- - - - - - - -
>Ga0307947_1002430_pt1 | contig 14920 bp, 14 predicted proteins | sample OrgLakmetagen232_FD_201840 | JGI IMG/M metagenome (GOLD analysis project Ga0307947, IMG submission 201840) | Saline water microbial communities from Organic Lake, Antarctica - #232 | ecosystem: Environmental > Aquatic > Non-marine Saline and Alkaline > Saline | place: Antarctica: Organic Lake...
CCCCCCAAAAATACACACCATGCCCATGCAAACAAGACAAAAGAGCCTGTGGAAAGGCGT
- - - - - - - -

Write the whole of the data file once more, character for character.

>Ga0307947_1002430_pt1 | contig 14920 bp, 14 predicted proteins | sample OrgLakmetagen232_FD_201840 | JGI IMG/M metagenome (GOLD analysis project Ga0307947, IMG submission 201840) | Saline water microbial communities from Organic Lake, Antarctica - #232 | ecosystem: Environmental > Aquatic > Non-marine Saline and Alkaline > Saline | place: Antarctica: Organic Lake...
CCCCCCAAAAATACACACCATGCCCATGCAAACAAGACAAAAGAGCCTGTGGAAAGGCGT